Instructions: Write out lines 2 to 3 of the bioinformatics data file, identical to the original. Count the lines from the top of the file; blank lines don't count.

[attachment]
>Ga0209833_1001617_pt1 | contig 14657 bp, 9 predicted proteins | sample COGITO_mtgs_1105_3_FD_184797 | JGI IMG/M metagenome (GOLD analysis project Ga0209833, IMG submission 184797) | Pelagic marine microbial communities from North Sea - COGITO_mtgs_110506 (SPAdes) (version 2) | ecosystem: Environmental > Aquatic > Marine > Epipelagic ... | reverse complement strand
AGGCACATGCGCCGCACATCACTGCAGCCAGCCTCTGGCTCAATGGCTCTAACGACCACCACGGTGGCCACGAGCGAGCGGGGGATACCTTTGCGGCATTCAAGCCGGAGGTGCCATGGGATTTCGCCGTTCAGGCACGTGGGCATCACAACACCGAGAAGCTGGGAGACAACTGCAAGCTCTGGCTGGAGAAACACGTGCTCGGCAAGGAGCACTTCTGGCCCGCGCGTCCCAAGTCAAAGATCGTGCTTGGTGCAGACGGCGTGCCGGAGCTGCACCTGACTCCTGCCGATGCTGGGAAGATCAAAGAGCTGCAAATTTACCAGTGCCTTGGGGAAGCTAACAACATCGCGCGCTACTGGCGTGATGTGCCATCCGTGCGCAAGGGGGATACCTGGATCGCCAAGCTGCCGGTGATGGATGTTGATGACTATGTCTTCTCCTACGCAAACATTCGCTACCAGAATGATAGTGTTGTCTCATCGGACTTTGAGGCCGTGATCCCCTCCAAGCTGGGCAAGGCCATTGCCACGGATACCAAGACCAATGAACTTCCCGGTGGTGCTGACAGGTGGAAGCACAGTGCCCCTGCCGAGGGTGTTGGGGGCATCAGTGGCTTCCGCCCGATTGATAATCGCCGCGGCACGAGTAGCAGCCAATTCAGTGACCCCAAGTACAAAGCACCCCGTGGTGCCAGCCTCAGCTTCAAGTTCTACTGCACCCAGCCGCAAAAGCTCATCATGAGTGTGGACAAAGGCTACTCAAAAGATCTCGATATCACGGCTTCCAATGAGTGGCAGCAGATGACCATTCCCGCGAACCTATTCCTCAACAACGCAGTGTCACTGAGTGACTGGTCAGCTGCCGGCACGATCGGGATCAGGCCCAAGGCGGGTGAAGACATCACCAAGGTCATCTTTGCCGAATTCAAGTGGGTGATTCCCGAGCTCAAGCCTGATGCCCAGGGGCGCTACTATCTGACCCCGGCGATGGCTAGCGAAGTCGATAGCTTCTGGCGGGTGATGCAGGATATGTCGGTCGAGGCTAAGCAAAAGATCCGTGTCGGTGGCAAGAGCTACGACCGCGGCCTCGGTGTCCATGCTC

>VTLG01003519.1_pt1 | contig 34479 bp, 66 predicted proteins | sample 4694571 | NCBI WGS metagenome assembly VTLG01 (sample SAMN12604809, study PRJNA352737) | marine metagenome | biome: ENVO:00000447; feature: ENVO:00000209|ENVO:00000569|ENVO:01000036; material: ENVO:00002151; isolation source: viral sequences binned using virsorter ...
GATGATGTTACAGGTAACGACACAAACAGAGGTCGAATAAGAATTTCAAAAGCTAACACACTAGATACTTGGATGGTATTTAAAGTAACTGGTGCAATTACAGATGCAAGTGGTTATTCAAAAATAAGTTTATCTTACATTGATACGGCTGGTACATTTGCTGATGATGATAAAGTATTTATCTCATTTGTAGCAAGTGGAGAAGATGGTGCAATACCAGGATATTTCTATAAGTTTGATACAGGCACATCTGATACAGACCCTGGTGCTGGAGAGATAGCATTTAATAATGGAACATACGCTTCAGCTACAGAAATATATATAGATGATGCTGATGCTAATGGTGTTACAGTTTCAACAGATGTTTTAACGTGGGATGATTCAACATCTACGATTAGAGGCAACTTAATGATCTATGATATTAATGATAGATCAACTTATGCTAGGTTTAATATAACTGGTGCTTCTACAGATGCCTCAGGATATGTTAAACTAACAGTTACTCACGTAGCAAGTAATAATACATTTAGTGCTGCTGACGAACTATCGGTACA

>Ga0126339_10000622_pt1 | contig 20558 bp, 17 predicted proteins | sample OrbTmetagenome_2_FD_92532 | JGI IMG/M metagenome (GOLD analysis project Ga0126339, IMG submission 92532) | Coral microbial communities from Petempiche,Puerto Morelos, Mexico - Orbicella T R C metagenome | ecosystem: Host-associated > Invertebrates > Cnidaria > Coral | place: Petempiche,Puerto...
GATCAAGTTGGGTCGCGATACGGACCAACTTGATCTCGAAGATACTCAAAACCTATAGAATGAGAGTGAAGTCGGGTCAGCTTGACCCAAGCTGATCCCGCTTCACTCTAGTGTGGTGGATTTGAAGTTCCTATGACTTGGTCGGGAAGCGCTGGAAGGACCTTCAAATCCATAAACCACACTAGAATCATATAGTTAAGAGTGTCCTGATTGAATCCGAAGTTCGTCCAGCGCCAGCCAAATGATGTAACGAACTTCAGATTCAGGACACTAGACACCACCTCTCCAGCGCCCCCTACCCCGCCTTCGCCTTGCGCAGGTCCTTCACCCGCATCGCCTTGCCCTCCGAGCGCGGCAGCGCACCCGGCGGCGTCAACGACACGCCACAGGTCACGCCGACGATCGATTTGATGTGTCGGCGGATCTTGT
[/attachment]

AGGCACATGCGCCGCACATCACTGCAGCCAGCCTCTGGCTCAATGGCTCTAACGACCACCACGGTGGCCACGAGCGAGCGGGGGATACCTTTGCGGCATTCAAGCCGGAGGTGCCATGGGATTTCGCCGTTCAGGCACGTGGGCATCACAACACCGAGAAGCTGGGAGACAACTGCAAGCTCTGGCTGGAGAAACACGTGCTCGGCAAGGAGCACTTCTGGCCCGCGCGTCCCAAGTCAAAGATCGTGCTTGGTGCAGACGGCGTGCCGGAGCTGCACCTGACTCCTGCCGATGCTGGGAAGATCAAAGAGCTGCAAATTTACCAGTGCCTTGGGGAAGCTAACAACATCGCGCGCTACTGGCGTGATGTGCCATCCGTGCGCAAGGGGGATACCTGGATCGCCAAGCTGCCGGTGATGGATGTTGATGACTATGTCTTCTCCTACGCAAACATTCGCTACCAGAATGATAGTGTTGTCTCATCGGACTTTGAGGCCGTGATCCCCTCCAAGCTGGGCAAGGCCATTGCCACGGATACCAAGACCAATGAACTTCCCGGTGGTGCTGACAGGTGGAAGCACAGTGCCCCTGCCGAGGGTGTTGGGGGCATCAGTGGCTTCCGCCCGATTGATAATCGCCGCGGCACGAGTAGCAGCCAATTCAGTGACCCCAAGTACAAAGCACCCCGTGGTGCCAGCCTCAGCTTCAAGTTCTACTGCACCCAGCCGCAAAAGCTCATCATGAGTGTGGACAAAGGCTACTCAAAAGATCTCGATATCACGGCTTCCAATGAGTGGCAGCAGATGACCATTCCCGCGAACCTATTCCTCAACAACGCAGTGTCACTGAGTGACTGGTCAGCTGCCGGCACGATCGGGATCAGGCCCAAGGCGGGTGAAGACATCACCAAGGTCATCTTTGCCGAATTCAAGTGGGTGATTCCCGAGCTCAAGCCTGATGCCCAGGGGCGCTACTATCTGACCCCGGCGATGGCTAGCGAAGTCGATAGCTTCTGGCGGGTGATGCAGGATATGTCGGTCGAGGCTAAGCAAAAGATCCGTGTCGGTGGCAAGAGCTACGACCGCGGCCTCGGTGTCCATGCTC

>VTLG01003519.1_pt1 | contig 34479 bp, 66 predicted proteins | sample 4694571 | NCBI WGS metagenome assembly VTLG01 (sample SAMN12604809, study PRJNA352737) | marine metagenome | biome: ENVO:00000447; feature: ENVO:00000209|ENVO:00000569|ENVO:01000036; material: ENVO:00002151; isolation source: viral sequences binned using virsorter ...